On a related note, I can’t tell you how many times we’ve been at a tourist spot and watched someone taking photos and thought, “that’s not going to come out the way they think it’s going to come out.” The biggest mistake: Shooting into the sun. While your eyes can adjust for bright sunlight, your camera cannot (absent specialized camera filters which we’re not talking about here). Additionally, it can be hard to tell what the final product will look like when you’re standing in the bright light looking at your phone screen. The easiest solution is to make sure you don’t shoot into the sun in the first place. This can be done by moving your body, shading your camera, or changing the time you arrive at a particular location.

Here’s an example from Borrego Springs. With the sun hitting my lens, the photo is washed out, there’s visible lens flare, and there’s no detail in the sculptures:

Horses sculpture with too much light and lens flare in Borrego Springs

By taking about 3 steps to my left, I was able to get the sun off my lens which resulted in a bit more contrast and more of a silhouette:

Horses sculpture with too much light, but less lens flare in Borrego Springs

But by walking around to the other side, so the sun was now over my shoulder, the lens flare is gone, the colors are richer, and you can see detail in the sculptures.

Horses sculpture by Ricardo Breceda in Borrego Springs

Depending on what you’re trying to photograph, it’s often easiest just to plan your outing at a time when the sun will be where you need it to be. If you only have one opportunity, though, you can try using your hand or a piece of paper to shade the lens of your camera to keep some of the light out.

Tip #4: Use the Rule Of Thirds

THE go-to rule of photography composition is called the “Rule of Thirds.” You basically imagine a tic tac toe board drawn across your photo, and place objects of interest (“focal points”) along the lines or where the lines intersect. The theory is that placing objects off center makes photos more interesting/balanced/appealing.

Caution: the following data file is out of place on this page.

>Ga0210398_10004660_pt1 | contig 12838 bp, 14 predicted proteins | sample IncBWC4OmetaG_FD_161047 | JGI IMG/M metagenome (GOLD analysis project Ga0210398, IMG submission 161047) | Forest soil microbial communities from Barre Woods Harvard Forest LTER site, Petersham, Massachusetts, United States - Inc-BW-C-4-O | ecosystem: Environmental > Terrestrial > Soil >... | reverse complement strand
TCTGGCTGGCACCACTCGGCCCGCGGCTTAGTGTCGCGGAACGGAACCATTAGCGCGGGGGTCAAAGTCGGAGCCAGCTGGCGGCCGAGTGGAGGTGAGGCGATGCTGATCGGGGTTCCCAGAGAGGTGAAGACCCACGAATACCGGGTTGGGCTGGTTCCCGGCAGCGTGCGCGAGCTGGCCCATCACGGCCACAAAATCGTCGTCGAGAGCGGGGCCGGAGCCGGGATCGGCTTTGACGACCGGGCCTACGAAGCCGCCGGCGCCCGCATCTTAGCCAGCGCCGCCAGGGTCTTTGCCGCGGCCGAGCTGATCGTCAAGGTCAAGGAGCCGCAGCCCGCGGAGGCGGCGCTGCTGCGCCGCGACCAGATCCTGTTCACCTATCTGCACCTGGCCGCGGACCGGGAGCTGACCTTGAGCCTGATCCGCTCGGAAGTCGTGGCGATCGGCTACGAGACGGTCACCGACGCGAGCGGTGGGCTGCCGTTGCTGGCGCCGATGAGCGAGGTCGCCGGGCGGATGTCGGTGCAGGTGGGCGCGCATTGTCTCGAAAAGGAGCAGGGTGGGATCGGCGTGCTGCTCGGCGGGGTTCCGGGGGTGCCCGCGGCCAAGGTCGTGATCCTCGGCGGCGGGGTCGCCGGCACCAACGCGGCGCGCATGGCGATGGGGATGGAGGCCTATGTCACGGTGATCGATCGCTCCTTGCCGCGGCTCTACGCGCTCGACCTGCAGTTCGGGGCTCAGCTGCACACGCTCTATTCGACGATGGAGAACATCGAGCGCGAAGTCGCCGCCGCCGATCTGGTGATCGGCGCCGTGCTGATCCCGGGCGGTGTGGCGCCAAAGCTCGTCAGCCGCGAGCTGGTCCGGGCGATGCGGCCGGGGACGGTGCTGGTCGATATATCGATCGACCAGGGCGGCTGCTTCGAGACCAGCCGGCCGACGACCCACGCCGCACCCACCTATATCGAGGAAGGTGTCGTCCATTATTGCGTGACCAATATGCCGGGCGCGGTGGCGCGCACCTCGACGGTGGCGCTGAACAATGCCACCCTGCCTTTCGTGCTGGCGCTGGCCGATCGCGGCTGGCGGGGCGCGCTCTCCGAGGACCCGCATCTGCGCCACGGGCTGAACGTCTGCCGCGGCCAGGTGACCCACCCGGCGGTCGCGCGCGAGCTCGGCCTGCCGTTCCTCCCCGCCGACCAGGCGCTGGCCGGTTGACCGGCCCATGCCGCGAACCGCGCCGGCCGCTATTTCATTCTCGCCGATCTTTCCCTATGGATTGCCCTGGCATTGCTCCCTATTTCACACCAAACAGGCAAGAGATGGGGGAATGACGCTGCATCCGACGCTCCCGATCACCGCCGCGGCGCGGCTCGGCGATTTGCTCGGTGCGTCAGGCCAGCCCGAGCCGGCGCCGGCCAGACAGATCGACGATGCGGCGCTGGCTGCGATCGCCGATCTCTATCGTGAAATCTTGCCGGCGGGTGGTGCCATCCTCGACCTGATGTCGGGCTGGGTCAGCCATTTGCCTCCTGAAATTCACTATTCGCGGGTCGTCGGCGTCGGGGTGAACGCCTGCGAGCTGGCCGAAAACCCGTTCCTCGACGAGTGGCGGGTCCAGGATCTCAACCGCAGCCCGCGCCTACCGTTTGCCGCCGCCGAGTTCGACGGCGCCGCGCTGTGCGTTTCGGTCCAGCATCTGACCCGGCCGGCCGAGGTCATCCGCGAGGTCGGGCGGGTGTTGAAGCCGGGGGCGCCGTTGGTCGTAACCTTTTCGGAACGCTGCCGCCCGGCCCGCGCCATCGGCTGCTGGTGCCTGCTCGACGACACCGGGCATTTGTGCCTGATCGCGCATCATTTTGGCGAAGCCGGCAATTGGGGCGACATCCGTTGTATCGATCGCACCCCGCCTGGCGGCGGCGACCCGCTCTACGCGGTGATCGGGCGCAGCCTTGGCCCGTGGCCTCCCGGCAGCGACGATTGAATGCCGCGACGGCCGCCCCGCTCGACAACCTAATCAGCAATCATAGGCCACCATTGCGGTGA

Here are a couple examples of the rule of thirds. Notice where the objects of interest (e.g., the lighthouse, the sculpture, the dock) are located in the pictures. Not dead center:

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Of course, like most rules, this one is meant to be broken. There are plenty of times an object looks best when it’s centered in the middle of the picture. The idea is really to be intentional about where you place your focal point, rather than just defaulting to dead center.

The Rule of Thirds is also applicable to horizons. One way to make a photo more interesting is to put the horizon on the 1/3rd line or the 2/3rd line of your tic tac toe board. The idea is to either have 2/3 of the picture be sky or 2/3 be ocean/desert/grass, rather than splitting them 50/50. Again, it doesn’t always make sense to do this. It’s just something to consider when framing or cropping your photo.

Hiking trail at Henrys Lake State Park

Additionally, as a general reminder, make sure your horizon is straight. It is such an easy way to improve your finished product and it can quickly and easily be edited right on your phone.

Tip #5: Use Leading Lines

Another standard rule of photography composition is to use leading lines. Find natural lines and photograph them in a way that leads the viewers eyes into the photo/toward your focal point. This will help to give your 2 dimensional photograph a more 3 dimensional feel and draw the viewer’s eye into the scene.

Straight lines, like roads and walking paths, are everywhere, and can make for cool pictures:

Long road in Cape Breton Island Nova Scotia

Walking path at Flight 93 memorial in Pennsylvania

Example of leading lines inside a building

But also look for curved lines that may grab the viewer’s interest:

Curving road in Glacier National Park

Sprial staircase inside the Yaquina Head Lighthouse

Tip # 6 Compose the Photo to Create Depth

Another way to lead the viewer’s eyes into the photo is to place items in the background or foreground. Again, the goal is to make your 2 dimensional photo feel 3 dimensional.

Here, the lighthouse at the back of the photo is the focal point, but the rocks at the front create depth:

Portland Head Light

And here’s an example of the opposite: the focal point is the individual chair at the front, but the chairs in the background create depth.

Oklahoma City Bombing Memorial

Tip #7 Be on the Lookout for Patterns and Symmetry

Human brains like patterns and symmetry, so anytime you can find them, whether natural or manmade, they make good material for photographs:

Wall of records

Historic buildings, bridges, and churches often provide stunning examples of man-made symmetry. Inside the dome of the Texas State Capitol

And, of course, nature provides the best of everything.

Black and yellow butterfly

Tip #8: Include a Person or Other Object for Scale

When you’re photographing a really big landscape, it can help to include a human or some other familiar object in the photo to provide scale. The goal is to communicate what it feels like to be standing in a given place, and sometimes the most effective way to accomplish that is by, well, including a person standing in that given place.